They both laughed and kissed each other. They had known each other since their teens, both children of Greek immigrants who had migrated to America in the mid-twenties and had lived as children through the rigorous times of the depression in the thirties. That's when Fred Collides forged his character and became resolute in knowing that he and his family, whenever he had one, would never know poverty or even a trace of the misery that he went through as a child. He had been working since he was eight years old and he had put himself through school by working at night in a delivery business. How he was able to pay his way through college later on was a mystery that even he could not explain at times. He had been a tremendously ambitious young man who stopped at nothing just so he could get an education. He had met Stacey just at the brink of finishing college, a then beautiful and slim young waitress who went to a Greek Orthodox Church on Sundays and spoke softly and smartly. Fred fell for her in a flash and before a year went by they were married. They never looked back.
"Today is my mother's birthday too," Carolyn said to the young man she had met at a popular night club in Sayreville, New Jersey.
She had gone to the club with her child hood friend, Kathy, who was much bolder and had approached the young man after Carolyn whispered in her ear that she found him attractive.
"My friend likes you," she told him.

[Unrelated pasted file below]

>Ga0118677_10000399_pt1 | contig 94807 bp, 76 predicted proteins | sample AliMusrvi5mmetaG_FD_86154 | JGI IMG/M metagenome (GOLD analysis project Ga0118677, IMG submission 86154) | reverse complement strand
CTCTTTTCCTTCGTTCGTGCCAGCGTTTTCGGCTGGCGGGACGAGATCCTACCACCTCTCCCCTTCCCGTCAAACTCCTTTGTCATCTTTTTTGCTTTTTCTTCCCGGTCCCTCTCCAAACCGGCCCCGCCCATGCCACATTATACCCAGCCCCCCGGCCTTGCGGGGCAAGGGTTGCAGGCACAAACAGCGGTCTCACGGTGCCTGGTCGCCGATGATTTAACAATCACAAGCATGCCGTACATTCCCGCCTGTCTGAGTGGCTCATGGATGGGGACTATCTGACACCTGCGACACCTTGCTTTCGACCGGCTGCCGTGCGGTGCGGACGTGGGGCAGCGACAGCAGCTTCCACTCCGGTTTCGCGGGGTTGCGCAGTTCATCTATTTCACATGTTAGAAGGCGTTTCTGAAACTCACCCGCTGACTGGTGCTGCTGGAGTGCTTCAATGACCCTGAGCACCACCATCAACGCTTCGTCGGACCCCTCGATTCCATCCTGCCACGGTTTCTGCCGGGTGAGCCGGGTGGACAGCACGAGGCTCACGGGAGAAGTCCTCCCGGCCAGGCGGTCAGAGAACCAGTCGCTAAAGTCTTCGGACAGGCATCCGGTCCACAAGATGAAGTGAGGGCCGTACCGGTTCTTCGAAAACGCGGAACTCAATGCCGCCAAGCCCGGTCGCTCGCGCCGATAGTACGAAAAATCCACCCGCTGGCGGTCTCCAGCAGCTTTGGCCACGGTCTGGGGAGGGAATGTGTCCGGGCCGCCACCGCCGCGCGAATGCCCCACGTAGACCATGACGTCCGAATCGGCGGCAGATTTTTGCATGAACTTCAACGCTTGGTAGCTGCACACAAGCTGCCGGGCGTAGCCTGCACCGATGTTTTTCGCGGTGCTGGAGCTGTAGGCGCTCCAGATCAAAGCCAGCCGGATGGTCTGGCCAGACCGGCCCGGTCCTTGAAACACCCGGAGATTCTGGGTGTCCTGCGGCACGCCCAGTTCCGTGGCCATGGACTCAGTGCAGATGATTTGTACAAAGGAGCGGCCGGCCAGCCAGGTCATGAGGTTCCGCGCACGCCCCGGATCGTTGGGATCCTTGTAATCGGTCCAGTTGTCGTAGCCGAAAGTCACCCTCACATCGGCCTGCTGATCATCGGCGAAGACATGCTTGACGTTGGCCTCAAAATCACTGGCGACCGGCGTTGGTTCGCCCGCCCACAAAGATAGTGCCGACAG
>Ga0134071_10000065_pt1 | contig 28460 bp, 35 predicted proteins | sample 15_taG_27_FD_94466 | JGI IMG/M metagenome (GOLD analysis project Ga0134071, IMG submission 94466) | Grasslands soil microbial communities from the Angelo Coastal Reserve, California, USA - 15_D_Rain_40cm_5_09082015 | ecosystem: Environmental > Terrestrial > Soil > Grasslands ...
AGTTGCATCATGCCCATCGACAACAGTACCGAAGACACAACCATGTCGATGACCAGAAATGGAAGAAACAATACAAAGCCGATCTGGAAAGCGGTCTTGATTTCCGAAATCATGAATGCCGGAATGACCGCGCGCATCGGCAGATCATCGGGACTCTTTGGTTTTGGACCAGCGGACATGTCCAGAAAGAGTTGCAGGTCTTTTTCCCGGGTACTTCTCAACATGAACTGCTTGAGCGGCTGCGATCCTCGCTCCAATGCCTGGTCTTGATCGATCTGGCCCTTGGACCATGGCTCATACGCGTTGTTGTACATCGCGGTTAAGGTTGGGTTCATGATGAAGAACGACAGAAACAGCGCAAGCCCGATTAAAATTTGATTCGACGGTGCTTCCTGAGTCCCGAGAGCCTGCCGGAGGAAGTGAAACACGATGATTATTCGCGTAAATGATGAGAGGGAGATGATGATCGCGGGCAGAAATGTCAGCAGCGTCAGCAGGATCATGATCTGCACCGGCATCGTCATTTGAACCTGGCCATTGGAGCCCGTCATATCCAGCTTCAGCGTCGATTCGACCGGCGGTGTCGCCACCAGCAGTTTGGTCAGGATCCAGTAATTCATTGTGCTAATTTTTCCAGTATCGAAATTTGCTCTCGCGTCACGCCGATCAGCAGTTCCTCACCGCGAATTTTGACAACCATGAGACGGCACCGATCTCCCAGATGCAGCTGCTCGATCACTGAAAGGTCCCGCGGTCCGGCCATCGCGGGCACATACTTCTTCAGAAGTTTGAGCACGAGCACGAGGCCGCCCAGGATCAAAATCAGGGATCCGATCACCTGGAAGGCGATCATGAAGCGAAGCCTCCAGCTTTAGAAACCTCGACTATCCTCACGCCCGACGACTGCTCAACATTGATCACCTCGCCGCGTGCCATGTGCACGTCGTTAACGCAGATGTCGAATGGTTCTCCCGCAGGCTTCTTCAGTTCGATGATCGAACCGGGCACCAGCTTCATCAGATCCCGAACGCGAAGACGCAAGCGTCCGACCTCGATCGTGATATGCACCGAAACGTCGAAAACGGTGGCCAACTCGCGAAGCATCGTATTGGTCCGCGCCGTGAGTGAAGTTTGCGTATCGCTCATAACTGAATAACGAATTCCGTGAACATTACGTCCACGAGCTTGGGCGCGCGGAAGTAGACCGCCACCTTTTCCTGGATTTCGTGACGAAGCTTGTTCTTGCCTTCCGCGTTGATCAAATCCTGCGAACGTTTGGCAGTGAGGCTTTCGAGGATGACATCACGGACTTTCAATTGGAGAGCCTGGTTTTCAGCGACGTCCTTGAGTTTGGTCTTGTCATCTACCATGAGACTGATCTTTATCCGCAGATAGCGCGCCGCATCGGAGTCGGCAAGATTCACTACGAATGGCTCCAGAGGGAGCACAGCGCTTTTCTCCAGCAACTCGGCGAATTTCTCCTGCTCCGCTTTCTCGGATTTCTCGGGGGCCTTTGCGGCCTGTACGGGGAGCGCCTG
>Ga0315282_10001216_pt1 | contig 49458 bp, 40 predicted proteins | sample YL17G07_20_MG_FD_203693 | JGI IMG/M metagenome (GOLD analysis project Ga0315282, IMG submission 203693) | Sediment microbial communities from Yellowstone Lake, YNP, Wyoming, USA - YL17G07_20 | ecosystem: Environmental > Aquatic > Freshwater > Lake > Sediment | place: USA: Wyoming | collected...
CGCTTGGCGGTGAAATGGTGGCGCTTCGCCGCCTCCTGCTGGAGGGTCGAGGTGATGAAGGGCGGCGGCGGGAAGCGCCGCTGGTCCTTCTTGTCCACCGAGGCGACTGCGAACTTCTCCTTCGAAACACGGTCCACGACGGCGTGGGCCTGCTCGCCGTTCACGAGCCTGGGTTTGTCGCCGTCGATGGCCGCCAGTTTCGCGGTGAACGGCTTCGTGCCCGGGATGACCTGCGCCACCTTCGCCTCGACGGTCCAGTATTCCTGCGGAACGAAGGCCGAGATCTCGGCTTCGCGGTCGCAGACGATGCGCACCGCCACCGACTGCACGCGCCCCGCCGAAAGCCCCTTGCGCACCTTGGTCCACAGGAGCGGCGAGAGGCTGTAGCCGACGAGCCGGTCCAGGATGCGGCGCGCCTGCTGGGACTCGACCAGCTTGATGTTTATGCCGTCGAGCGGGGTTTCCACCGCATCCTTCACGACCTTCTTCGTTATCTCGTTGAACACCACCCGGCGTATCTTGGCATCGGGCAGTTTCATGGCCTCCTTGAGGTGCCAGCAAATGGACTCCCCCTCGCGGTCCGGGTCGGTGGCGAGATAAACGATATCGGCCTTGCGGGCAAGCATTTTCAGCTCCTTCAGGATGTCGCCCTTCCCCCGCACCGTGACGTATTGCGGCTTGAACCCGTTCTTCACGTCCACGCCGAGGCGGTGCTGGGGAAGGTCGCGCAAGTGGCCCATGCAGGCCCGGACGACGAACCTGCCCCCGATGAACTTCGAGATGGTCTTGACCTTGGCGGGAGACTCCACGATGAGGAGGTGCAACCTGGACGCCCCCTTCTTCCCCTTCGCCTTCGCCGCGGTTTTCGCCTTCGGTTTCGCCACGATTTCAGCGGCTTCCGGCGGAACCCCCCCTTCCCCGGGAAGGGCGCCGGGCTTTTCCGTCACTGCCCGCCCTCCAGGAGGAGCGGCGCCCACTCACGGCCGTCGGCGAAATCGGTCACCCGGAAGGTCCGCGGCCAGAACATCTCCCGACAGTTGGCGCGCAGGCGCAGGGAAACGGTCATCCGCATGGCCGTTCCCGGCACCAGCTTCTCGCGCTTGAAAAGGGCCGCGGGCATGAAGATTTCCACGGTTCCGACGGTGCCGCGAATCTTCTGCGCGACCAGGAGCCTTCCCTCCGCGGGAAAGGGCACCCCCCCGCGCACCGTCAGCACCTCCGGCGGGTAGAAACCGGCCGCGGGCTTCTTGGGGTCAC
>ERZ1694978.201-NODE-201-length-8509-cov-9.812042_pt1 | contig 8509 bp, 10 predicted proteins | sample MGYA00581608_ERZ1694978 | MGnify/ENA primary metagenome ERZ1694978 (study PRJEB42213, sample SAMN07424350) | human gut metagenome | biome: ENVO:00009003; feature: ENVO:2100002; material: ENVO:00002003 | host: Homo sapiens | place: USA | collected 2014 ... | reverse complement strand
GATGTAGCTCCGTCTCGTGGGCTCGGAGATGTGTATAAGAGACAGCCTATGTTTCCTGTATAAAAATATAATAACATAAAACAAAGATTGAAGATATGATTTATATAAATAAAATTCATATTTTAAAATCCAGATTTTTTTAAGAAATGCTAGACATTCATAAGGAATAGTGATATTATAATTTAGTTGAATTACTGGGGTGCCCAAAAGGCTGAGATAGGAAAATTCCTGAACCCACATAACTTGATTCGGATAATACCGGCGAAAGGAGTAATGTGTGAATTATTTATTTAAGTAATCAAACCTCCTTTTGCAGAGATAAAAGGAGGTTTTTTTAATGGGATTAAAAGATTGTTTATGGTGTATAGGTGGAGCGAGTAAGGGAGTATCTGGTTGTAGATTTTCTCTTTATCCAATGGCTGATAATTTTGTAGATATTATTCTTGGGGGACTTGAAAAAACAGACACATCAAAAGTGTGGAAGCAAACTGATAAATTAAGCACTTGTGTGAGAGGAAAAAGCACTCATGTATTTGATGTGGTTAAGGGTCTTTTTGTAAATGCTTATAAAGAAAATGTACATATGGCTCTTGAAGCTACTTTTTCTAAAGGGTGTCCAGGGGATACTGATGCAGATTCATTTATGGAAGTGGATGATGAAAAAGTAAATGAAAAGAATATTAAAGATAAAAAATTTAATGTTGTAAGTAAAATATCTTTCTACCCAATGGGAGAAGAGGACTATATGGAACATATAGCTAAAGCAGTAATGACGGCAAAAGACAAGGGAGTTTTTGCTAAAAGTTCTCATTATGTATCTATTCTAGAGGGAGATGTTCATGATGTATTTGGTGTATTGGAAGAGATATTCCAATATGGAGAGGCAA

It was spring of 1975 and the disco craze was sweeping the country in full force. The loud music was playing incessantly from the club's gigantic speakers making it hard for anyone to hold a conversation.
The young man was in his early twenties and as it turned out, he was of the same age as Carolyn. After asking Kathy to repeat herself several times, he followed her to be introduced to Carolyn. They took a seat in one of the small tables crowded near each other on a raised platform, facing the dance floor.
"Wow, what a coincidence," Joe said. "Well, wish her happy birthday."
"I'll be leaving early in the morning to see her."
"She does not live in the area?"
"No, my parents live in the country. About one hour drive from here."
"I take it you don't live with your parents."
"I spend the week up here. I share an apartment with my brother in Edison and spend most of my weekends with my parents."
"Yeah. It's rather hectic, actually, but for now it has to be that way. I need to be at their house on the weekends to look after my dog. As it is, I feel kind of guilty that I leave them stuck with that responsibility of caring for her."
"Why can't you bring your dog up here?"
"The apartment's rules," she said. "You know, they don't allow pets in our apartment."
Joe lifted his Kirby cordial glass, beaming with the reddish-golden color of a Tequila sunrise, trying to make a toast. Both Kathy and Carolyn lifted their own glasses and clanked them together.
Excerpted from BRANDY by Eralides E. Cabrera. Copyright © 2013 Eralides E. Cabrera. Excerpted by permission of AuthorHouse.